Curcumin displays multiple proven effects on cells; for example, an inhibitive action on thrombocytes, but not known if it is owed to thrombocyte apoptosis or to pro-coagulant platelet organization.
Recently, Rukoyatkina et al. reported that curcumin did not initiate caspase 3—relying on the apoptosis of human thrombocytes, but led to the organization of pro-coagulant thrombocytes. At 5 µM concentration, the effect increased, but at ten times’ higher concentration, the thrombocytes apoptosis was stopped by the suppression of ABT-737 (small molecule drug that inhibits Bcl-2 and Bcl-xL) that was interfered with thrombin production.
Curcumin did not alter thrombocytes’ ability to survive at low concentrations but decreased it by 17% at higher concentrations. Autophagy caused by curcumin in human thrombocytes was accompanied by the operative configuration of adenosine monophosphate kinase (AMP), and the cessation of protein kinase B function. Curcumin could block the P-glycoprotein (P-gp) in tumors, and therefore defeat the manifold medicines resistance, and likewise could also stop the thrombocytes P-gp action. The effects of curcumin on human thrombocytes are due to complex processes through pro-coagulant thrombocytes organization, and so it can support pro—or against caspase—subordinate thrombocyte’s death, but only in distinctive cases [13].
Systematically checking the abnormal functioning of cells, tissues or organs in the inceptive steps of the initiation of malignant processes and the monitorization of the cellular oxygenation is of maximum significance, both for the fundamental applications, but also in the practical medical ones.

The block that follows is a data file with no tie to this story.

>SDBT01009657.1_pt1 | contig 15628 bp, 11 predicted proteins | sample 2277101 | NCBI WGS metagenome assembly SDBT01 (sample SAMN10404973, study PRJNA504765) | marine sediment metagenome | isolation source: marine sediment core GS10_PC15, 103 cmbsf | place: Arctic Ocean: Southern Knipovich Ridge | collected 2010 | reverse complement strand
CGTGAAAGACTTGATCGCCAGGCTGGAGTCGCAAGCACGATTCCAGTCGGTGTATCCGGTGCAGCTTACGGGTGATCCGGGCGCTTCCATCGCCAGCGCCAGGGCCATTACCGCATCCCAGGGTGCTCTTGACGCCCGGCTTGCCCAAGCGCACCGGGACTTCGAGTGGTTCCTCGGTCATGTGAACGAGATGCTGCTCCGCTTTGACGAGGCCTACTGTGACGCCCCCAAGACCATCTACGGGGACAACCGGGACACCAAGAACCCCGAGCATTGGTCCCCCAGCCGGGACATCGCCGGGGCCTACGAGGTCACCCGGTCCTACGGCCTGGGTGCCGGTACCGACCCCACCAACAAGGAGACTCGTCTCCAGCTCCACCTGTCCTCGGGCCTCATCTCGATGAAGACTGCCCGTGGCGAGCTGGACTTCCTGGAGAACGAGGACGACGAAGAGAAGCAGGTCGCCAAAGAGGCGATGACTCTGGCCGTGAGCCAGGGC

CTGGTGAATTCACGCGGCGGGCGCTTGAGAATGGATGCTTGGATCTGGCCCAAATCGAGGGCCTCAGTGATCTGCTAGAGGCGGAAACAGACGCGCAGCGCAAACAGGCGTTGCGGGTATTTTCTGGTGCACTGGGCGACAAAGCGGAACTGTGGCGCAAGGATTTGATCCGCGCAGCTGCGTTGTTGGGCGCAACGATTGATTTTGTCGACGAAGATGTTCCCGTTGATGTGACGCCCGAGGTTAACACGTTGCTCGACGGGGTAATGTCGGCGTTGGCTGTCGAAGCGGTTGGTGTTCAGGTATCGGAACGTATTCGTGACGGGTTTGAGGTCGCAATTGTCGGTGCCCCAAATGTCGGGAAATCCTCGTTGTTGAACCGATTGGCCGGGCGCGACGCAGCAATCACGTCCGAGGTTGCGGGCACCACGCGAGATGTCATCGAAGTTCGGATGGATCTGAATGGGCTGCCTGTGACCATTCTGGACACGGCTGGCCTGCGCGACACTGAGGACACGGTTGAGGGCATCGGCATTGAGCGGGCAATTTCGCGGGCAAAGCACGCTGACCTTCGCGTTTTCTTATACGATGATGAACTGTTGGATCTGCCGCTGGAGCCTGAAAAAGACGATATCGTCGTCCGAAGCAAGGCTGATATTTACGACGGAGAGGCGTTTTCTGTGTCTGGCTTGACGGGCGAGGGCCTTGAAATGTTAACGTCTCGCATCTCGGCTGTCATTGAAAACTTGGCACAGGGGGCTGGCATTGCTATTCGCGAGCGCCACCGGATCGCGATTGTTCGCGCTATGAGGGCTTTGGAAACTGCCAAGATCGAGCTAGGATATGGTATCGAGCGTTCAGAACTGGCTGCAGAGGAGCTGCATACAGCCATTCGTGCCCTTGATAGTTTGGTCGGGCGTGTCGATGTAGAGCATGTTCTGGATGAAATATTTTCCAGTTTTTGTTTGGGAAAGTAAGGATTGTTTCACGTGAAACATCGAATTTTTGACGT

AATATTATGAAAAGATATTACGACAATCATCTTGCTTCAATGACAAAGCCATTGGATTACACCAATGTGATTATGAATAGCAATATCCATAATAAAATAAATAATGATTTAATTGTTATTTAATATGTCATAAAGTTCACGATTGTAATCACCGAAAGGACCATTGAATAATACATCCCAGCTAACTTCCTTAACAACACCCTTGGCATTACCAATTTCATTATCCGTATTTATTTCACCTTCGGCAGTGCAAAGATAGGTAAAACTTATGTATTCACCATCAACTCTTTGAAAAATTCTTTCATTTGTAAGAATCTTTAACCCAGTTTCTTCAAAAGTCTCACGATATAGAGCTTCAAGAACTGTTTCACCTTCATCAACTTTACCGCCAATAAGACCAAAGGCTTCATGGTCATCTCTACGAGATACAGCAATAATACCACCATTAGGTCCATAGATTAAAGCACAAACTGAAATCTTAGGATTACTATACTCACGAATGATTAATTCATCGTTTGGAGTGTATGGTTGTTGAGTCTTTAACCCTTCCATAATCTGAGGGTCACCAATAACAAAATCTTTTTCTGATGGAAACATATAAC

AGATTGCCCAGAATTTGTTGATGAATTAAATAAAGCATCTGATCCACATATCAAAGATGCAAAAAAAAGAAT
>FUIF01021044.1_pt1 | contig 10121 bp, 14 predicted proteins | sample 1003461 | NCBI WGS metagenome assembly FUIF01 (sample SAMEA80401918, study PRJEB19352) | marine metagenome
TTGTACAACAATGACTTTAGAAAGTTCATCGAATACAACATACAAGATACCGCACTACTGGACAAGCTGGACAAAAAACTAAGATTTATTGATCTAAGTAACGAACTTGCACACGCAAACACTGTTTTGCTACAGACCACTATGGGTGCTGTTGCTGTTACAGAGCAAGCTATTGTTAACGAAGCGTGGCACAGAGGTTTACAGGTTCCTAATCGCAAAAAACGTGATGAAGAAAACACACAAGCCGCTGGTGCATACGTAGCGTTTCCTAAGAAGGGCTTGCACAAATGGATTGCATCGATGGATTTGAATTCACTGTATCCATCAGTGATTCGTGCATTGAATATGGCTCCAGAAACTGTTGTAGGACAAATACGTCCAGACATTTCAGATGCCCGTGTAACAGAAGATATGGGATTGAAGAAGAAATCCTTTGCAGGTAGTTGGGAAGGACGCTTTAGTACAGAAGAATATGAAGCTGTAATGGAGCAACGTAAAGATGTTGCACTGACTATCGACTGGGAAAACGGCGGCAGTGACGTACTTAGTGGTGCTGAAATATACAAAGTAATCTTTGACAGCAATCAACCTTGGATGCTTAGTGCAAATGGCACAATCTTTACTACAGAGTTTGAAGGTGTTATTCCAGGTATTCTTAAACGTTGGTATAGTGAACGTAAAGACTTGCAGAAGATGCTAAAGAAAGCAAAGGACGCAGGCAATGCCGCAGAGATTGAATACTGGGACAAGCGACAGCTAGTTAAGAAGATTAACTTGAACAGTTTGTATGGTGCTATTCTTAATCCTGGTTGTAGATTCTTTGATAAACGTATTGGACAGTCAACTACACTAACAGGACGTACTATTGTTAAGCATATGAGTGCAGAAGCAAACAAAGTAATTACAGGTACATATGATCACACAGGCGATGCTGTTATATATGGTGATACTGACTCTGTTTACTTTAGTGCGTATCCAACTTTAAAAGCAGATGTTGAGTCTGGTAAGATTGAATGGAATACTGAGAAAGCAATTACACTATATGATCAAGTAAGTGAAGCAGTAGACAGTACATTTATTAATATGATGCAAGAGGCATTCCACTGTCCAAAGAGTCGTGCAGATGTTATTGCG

A non-invasive modality for both the in vivo and in vitro assessment of cellular oxygenation is evaluating the lifespan of the luminescence of molecular sensors, but still very difficult in the case of increased oxidative stress.
Molecular probes, such as mitochondrial probes or [Ru (Phen)3]2+ state-of-the-art, intact cell phosphorescence imaging technologies applied by Huntosova et al., in a model of chorioallantoic membrane (CAM), offer reduced phototoxicities and could also be applied in curcumin cancer therapy in tumors originating from the neuroglia of the brain or spinal cord. These results could be useful and universalized for the evaluation of tissue oxygenation as an advanced and original method, based on the analogies between diverse interacting biological factors, especially in cancer therapies that deal with metabolic or oxygen changes, glucose and lipid loss, and so on [14].
Important attempts to improve the potency of targeted drug carriers in the lung cancer were made, but the prognosis is still very poor, with only 15% survivors, 5 years after identification. The best choice for the direct administration of chemotherapy to the lungs would be the inhalation formulation.
Currently, this type of formulation to accomplish successfully, at the same time, a significant dose of specific chemicals that are selectively destructive to malignant cells and tissues in the solid tumor and to function with reduced local lung toxicity, is still an aim, as only 10–30% of lung chemotherapy nowadays already has the quality of being toxic [15].
Lee et al. imagined a dry powder easy to inhale (DPI) holding a chemotherapeutic agent (paclitaxel, PTX) and the native antioxidant curcumin (CUR) that defends the healthy cells to be damaged during direct lung transfer chemotherapy. Grinding CUR and PTX in co-jet as aerosol formulation, with more than 60% of very fine particles and a fit mass median aerodynamic diameter, exhibits an important cytotoxic effect for lung tumors, giving rise to apoptosis/necrotic cell killing, extending mitochondrial oxidative stress (ROS), depolarizing the mitochondria membranes, and decreasing the ATP in malignant cells. Incorporating CUR is decisive for correcting the cytotoxic effects of PTX against healthy cells and depends on dose, providing an easy and efficient DPI formulation with special discriminating cytotoxicity in lung malignancies [15].